There are two variations of this strategy. There is the “Subject to” and there’s the regular ol’ “Assumable Mortgage”. Click Here to see more on the Subject to strategy. For now we’ll just talk about the assumable mortgage. This is an alternative to the investor going to the bank to take out a mortgage for the purchase. With an assumable mortgage, the investor has the ability to take over the existing mortgage of the seller as long as the lender of that mortgage approves.
If interest rates have risen since the original mortgage was taken out by the seller, the investor is the party that benefits the most from this strategy. The reason for this is that if interest rates rise, the cost of borrowing increases. Therefore, if the investor can take over the seller's relatively lower-rate mortgage, the investor will save having to pay the higher current interest rate. However, the full cost of the home isn’t always covered by the assumable mortgage and may require either a down payment on the rest or additional financing.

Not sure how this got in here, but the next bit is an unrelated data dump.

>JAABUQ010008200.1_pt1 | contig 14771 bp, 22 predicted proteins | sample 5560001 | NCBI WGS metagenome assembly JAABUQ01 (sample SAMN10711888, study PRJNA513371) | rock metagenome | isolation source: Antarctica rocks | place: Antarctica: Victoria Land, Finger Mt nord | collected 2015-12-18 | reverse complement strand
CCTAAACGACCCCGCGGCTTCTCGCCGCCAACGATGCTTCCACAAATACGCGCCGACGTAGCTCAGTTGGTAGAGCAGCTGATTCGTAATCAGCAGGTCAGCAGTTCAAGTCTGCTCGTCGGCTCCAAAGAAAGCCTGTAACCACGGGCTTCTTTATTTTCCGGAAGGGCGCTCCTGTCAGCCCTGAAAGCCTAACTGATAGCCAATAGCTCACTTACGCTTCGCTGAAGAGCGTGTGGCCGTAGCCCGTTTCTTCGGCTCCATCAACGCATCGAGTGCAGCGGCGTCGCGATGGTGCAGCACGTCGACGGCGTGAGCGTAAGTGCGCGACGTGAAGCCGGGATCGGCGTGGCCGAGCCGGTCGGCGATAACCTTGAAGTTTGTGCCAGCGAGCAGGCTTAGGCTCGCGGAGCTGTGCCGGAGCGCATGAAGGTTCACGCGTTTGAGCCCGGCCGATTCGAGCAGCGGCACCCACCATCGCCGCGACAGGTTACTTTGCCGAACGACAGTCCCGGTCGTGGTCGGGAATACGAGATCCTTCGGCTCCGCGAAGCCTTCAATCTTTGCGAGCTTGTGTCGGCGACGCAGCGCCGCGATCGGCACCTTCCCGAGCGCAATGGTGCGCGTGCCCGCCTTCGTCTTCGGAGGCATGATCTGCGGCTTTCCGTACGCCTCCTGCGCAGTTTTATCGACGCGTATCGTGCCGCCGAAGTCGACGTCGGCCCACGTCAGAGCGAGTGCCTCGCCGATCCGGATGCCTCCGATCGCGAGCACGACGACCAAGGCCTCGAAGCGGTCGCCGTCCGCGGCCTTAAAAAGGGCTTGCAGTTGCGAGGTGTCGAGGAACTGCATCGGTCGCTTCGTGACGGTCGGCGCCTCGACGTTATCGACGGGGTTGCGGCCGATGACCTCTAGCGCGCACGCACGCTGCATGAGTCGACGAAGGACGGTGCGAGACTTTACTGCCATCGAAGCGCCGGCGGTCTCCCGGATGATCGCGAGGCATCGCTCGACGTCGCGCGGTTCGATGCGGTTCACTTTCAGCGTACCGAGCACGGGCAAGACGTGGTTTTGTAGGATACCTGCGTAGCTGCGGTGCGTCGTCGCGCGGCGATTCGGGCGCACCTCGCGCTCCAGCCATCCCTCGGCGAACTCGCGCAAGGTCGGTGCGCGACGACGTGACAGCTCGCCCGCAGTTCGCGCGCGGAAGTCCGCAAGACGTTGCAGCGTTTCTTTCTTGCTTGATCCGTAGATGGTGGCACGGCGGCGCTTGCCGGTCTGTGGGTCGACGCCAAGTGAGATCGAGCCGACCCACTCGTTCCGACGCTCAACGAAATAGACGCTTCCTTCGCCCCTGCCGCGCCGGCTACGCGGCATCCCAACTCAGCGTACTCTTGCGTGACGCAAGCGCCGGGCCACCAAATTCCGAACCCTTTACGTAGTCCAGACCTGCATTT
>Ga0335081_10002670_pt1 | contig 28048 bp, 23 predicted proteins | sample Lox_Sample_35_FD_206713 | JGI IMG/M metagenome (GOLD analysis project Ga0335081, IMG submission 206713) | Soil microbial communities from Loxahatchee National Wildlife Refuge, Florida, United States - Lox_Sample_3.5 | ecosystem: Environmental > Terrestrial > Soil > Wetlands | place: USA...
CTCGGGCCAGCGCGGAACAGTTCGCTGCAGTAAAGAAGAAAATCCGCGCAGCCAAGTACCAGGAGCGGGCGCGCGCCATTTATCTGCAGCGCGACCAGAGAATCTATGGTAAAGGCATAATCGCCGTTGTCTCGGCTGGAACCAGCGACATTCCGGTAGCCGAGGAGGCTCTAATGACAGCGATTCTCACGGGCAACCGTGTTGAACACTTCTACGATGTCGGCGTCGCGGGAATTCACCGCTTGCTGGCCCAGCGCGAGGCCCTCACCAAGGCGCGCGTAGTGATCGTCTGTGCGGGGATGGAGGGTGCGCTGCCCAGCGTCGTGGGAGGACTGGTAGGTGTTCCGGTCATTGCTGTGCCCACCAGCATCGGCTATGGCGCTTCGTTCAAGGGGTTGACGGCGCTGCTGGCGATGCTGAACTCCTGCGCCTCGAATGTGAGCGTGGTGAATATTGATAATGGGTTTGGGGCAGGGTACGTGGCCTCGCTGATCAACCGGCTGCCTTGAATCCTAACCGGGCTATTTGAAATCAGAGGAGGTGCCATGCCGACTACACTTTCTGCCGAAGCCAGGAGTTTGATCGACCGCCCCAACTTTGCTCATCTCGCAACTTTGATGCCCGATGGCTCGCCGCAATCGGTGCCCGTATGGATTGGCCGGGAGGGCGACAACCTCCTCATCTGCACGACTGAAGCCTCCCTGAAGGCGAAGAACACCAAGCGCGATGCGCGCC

For example, if the seller only has an assumable mortgage amount of $100,000 but is selling the home for $150,000, the investor will have to come up with the additional $50,000. In other words, the investor can only assume $100,000 worth of the cost of the house, meaning the rest of the cost of the house may have to be borrowed at the higher current interest rate. And although the mortgage is assumed from the seller, the lender can change the terms of the loan for the investor depending on several factors including the investor's credit risk and current market conditions.
One unique risk for this type of mortgage can exist for the seller of the home. An assumable mortgage can hold the seller liable for the loan itself even after the assumption takes place. As such, if the investor were to default on the loan, this could leave the seller responsible for whatever the lender is unable to recover after foreclosure.